Accessibility helps individuals with motor, cognitive, visual or speech impairments to improve their digital experience. Building a website with content that can be navigated, accessed and enjoyed by the 1 in 5 people in the UK who require accessibility features improves revenue, customer retention, and brand loyalty, as users feel acknowledged and catered for.
But even with legal guidelines and hundreds of tools to help businesses build accessible websites, the myth that condones accessible features for being difficult and time-consuming still reigns supreme.
The core problem is accessible features aren't viewed as website pillars, instead, they are perceived as add-ons. If your platform does the same then you are missing out on the £11.5 billion up for grabs by users requiring accessible features.
Here are 3 ways in which you can update your site to cater to an accessible audience.
1) Use icons to show mistakes - Forms and calls to action are two of the main lead generating functions on your website. Ensuring that all users can click, edit and complete forms and CTA's should be a top priority but more often than not, websites fail to add on accessible features that aid users with specifically visual impairments
Focusing on forms alone, using only colour to highlight any issues means users with colour deficiency cannot identify any errors, and the form will most likely be abandoned.
If your forms look something like this then consider adding in alert icons to highlight any issues. The last thing you want is users turning away from your site on the last stages of purchase just because of a lack of icons.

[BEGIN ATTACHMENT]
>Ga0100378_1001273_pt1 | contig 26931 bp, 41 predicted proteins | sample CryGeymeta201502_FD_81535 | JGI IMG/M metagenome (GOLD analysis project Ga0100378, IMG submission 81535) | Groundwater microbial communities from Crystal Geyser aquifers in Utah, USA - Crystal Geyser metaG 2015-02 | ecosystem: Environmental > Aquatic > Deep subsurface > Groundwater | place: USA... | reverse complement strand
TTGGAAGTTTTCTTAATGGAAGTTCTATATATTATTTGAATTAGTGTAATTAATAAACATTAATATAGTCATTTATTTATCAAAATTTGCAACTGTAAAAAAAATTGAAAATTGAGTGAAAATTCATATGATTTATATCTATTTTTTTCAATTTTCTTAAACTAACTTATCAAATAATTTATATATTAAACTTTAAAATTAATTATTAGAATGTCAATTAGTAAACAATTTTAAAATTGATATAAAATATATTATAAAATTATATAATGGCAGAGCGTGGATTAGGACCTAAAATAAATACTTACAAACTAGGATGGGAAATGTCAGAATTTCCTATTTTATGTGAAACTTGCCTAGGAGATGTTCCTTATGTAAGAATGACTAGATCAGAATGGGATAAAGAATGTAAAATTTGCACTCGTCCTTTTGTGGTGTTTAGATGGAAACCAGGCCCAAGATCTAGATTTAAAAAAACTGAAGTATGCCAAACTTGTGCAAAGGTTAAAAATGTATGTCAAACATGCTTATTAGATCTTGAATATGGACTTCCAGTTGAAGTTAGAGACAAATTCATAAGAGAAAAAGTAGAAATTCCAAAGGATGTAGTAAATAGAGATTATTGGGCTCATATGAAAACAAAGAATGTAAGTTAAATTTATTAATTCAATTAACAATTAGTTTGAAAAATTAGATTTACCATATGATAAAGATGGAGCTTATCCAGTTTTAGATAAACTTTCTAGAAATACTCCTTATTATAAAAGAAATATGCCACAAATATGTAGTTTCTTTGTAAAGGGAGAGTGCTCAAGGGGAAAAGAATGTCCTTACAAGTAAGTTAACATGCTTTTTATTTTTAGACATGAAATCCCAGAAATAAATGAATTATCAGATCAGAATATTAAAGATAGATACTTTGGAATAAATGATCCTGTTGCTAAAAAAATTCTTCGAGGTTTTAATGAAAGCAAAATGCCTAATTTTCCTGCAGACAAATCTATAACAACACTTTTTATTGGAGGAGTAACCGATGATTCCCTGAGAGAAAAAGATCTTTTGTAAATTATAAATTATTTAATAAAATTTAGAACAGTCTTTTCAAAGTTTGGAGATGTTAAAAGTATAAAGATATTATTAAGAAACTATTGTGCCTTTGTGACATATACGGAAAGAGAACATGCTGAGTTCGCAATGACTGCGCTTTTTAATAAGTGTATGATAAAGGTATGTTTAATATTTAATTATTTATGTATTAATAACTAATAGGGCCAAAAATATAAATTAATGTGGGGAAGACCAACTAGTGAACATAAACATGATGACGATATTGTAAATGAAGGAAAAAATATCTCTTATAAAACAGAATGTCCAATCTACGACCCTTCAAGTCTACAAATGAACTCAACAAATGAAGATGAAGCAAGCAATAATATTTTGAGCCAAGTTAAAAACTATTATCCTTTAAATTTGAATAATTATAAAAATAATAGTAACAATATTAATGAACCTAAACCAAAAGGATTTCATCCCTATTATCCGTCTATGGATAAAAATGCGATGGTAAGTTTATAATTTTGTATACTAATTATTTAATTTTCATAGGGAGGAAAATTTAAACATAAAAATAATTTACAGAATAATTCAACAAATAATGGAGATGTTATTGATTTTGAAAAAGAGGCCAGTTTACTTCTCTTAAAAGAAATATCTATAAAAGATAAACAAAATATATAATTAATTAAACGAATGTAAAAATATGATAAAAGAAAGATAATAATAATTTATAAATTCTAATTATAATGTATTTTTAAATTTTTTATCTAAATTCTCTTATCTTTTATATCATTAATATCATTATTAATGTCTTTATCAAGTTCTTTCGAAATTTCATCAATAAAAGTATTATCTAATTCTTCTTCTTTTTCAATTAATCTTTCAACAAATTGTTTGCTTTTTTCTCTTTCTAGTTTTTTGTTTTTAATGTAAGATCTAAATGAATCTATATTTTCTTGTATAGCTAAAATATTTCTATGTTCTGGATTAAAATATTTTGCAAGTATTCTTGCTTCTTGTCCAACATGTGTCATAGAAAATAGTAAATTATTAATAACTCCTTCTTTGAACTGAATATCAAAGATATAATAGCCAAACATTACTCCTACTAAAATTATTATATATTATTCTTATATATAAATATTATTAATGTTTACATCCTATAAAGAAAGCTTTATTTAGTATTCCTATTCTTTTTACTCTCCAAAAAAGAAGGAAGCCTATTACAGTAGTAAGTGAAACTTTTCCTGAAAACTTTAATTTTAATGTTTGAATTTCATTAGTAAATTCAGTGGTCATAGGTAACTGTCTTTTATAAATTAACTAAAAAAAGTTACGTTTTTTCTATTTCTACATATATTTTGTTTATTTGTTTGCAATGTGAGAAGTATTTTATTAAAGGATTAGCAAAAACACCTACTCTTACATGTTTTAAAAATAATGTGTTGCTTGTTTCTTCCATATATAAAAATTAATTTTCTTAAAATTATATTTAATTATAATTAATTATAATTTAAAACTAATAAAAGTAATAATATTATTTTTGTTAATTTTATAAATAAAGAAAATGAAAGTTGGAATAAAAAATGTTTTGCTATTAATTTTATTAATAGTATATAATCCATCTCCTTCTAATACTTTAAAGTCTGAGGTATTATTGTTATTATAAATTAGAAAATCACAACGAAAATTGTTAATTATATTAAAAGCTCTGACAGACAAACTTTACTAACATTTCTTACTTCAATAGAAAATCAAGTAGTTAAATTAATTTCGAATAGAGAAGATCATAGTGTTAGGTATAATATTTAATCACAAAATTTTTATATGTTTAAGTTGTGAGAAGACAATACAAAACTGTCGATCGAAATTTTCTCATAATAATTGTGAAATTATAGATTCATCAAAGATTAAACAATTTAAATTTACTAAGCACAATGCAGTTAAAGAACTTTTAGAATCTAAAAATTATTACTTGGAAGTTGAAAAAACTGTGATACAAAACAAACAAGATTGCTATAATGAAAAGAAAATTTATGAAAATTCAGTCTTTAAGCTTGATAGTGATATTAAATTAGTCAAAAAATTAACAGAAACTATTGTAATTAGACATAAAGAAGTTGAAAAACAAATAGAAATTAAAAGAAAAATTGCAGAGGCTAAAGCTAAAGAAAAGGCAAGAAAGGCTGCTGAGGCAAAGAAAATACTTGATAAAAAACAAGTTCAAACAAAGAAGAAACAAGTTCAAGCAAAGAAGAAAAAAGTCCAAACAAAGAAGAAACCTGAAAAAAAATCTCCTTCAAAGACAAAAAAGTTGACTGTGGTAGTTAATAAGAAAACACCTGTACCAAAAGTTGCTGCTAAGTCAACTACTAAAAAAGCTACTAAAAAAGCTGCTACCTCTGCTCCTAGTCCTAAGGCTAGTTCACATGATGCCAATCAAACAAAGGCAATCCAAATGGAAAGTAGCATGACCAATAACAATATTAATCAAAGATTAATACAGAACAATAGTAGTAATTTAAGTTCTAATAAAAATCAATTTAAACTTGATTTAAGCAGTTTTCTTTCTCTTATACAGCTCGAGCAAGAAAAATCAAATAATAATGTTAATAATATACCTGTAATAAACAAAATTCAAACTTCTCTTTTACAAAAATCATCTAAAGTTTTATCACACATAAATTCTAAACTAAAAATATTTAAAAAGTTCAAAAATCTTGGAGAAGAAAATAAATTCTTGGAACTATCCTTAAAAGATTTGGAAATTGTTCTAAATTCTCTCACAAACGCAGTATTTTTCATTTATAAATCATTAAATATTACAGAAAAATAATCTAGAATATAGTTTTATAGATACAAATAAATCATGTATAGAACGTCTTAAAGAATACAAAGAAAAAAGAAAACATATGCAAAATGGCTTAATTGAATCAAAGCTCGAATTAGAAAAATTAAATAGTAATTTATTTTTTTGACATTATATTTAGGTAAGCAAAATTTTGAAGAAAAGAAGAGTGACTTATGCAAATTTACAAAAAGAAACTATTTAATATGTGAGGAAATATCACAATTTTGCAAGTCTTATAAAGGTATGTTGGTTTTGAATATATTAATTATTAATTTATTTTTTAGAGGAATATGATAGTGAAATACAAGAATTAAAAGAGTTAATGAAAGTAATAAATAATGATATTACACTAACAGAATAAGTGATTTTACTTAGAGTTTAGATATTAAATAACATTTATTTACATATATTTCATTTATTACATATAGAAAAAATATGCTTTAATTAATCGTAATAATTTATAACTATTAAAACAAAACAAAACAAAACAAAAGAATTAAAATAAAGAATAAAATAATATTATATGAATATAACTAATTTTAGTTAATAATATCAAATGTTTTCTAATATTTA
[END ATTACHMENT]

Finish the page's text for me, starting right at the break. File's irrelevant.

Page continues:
2) Alt text - Alt text has many uses. It improves SEO and helps identify links that have been added to pictures. But what many people forget is the base-line functional use of alt-text for those visitors with screen readers. Alt-text aids a customer's journey as they travel through your site using a screen reader. Ensuring you don't have redundant alt-text, and instead including descriptive or instructional text will be more compatible with screen readers. Boohoo have unfortunately fallen short here as all their pictures on their drop-down menus have the alt-text of banner 3.
3) Keyboard navigation - One of the most underrated accessibility features is keyboard navigation. Users with sight and motor disabilities are the biggest users of this feature and they should be catered for. A good way to test your site's navigation is by only using your keyboard to travel through each section and complete conversions.
According to webaim: "Complex menus, sliders, dialogues, tab panels, etc. must all be built to support keyboard accessibility. This means the following must occur:
- The interaction is presented in an intuitive and predictable way
- The interaction uses standardized keystrokes."
Website accessibility shouldn't be backlogged and added onto your site once it has been constructed. Instead, introducing accessible features in your development process will heighten conversion rates and retention, as users easily navigate through your site.
Not only that but SEO improves, and costly lawsuits are avoided as your site doesn't breach the WCAG 2.0 legal guidelines. Whether you're in e-commerce, finance or travel, users with accessibility needs will always be on your site and failing to cater to their needs will result in a poor UX experience, and lower conversion rates.